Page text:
Senior Executive Adopt-a-Work Unit: A Model for Safety Improvement
Authors: Pronovost, Peter J.; Weast, Brad; Bishop, Kate; Paine, Lore; Griffith, Richard; Rosenstein, Beryl J.; Kidwell, Richard P.; Haller, Karen B.; Davis, Richard
Source: Joint Commission Journal on Quality and Patient Safety, Volume 30, Number 2, February 2004 , pp. 59-68(10)
Publisher: Joint Commission Resources
Abstract:Background: At The Johns Hopkins Hospital (JHH), the patient safety committee created a safety program that focused on encouraging staff in selected units to identify and eliminate potential errors in the patient care environment. As part of this program, senior hospital executives each adopted an intensive care unit and worked with the unit staff to identify issues and to empower staff to address safety issues.
JHH Patient Safety Program: The program consisted of eight steps, which together require six months for implementation: (1) conduct a culture survey; (2) educate staff on the science of safety; (3) identify staff safety concerns through a staff safety survey; (4) implement the senior executive adopt-a-work unit program; (5) implement improvements; (6–7) document results, share stories, and disseminate results; and (8) resurvey staff.
Results: The senior executive adopt-a-work unit program was successful in identifying and eliminating hazards to patient safety and in creating a culture of safety.
Discussion: The program can be broadly implemented. The keys to program success are the active role of an executive advocate and staff's willingness to openly discuss safety issues on the units. Regular meetings between the advocates and the units have provided a forum for enhancing executive awareness, increasing staff confidence and trust in executive involvement, and swiftly and effectively addressing areas of potential patient harm.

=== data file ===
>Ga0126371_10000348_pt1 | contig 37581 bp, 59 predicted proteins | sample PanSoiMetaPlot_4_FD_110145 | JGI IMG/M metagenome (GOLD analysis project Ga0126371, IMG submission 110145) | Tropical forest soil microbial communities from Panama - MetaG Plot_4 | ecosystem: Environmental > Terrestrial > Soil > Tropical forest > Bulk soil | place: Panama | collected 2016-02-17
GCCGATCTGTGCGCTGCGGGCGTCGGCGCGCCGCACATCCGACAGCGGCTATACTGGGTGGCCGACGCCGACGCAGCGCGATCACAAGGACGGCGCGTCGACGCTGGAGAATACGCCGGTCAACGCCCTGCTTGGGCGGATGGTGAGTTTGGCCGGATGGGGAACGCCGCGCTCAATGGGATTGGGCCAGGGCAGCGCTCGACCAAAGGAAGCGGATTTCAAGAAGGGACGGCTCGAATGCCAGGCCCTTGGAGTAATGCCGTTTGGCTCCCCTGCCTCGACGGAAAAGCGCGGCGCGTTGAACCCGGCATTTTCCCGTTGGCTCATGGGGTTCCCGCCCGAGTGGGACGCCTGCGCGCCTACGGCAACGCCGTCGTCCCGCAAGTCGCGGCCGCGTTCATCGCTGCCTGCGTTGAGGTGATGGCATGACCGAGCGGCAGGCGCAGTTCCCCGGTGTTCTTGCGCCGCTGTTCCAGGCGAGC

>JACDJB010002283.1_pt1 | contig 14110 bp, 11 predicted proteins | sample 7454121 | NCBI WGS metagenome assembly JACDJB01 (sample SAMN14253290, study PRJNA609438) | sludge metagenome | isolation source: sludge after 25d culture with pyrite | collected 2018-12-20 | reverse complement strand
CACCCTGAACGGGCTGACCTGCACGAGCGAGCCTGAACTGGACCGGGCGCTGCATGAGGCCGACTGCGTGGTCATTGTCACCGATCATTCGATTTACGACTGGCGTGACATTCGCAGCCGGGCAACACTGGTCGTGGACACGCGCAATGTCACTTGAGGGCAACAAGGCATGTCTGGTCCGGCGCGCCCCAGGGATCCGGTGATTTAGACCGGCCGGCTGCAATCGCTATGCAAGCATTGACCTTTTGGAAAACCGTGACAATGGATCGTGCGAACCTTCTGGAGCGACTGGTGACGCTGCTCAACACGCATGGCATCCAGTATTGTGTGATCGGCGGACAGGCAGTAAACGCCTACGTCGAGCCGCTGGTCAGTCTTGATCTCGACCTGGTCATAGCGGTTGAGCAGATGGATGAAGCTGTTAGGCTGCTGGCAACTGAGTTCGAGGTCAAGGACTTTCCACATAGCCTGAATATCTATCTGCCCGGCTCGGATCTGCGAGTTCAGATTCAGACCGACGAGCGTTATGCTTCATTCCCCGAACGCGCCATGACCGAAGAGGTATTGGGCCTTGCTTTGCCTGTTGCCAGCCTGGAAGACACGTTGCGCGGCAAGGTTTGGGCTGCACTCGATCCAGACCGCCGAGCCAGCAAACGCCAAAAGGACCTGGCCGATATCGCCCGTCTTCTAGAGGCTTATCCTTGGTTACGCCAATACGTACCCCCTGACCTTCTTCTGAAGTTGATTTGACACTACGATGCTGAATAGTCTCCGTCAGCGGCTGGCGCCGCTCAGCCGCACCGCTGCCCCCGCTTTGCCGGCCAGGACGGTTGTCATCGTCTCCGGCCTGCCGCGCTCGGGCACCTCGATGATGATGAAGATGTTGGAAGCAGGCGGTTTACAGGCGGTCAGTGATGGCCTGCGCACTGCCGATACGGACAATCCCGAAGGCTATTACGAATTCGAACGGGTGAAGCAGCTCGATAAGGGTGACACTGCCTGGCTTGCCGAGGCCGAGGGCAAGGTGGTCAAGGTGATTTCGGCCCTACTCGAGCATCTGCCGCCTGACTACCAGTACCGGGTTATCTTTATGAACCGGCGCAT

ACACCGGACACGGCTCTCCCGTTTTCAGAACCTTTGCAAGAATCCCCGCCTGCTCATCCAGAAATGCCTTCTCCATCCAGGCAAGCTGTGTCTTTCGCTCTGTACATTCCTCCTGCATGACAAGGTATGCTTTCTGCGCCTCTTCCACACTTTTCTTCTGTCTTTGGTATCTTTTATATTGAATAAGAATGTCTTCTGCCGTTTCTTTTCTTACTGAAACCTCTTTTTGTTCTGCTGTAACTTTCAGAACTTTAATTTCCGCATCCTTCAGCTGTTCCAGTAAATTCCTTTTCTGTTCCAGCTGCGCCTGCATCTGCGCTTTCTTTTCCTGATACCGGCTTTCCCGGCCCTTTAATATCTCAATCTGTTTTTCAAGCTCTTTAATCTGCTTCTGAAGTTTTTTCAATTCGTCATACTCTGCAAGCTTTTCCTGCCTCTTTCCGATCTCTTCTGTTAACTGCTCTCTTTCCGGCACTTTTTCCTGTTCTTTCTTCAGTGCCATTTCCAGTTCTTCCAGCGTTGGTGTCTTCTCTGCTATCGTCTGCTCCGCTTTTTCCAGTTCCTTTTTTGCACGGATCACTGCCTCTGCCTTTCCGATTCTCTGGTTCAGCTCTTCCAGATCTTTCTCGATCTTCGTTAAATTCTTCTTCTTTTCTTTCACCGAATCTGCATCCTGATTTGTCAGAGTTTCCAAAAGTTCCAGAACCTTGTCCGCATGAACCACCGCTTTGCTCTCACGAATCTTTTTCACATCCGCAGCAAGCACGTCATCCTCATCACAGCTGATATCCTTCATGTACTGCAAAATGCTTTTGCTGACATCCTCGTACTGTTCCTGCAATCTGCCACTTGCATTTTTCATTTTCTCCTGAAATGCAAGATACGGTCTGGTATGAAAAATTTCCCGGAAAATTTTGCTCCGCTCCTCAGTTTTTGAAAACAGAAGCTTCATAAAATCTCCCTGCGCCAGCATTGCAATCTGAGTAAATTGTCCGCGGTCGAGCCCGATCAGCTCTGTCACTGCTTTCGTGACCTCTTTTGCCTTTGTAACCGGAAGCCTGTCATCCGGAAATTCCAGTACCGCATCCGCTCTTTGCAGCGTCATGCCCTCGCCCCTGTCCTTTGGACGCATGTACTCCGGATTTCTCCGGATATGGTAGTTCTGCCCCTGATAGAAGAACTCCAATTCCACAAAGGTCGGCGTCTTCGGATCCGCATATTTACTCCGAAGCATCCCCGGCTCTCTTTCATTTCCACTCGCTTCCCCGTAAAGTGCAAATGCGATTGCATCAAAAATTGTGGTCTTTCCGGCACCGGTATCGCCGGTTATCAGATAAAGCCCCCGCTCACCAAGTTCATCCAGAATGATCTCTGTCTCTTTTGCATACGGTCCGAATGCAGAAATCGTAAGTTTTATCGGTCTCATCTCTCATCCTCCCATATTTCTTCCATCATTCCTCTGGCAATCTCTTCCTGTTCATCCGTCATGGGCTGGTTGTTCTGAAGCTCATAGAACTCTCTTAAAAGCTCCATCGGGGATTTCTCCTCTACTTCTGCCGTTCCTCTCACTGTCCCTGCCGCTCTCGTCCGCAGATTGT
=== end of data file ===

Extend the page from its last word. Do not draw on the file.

Document Type: Research Article
Publication date: February 1, 2004
- Published monthly, The Joint Commission Journal on Quality and Patient Safety is a peer-reviewed publication dedicated to providing health professionals with the information they need to promote the quality and safety of health care. The Joint Commission Journal on Quality and Patient Safety invites original manuscripts on the development, adaptation, and/or implementation of innovative thinking, strategies, and practices in improving quality and safety in health care. Case studies, program or project reports, reports of new methodologies or new applications of methodologies, research studies on the effectiveness of improvement interventions, and commentaries on issues and practices are all considered.
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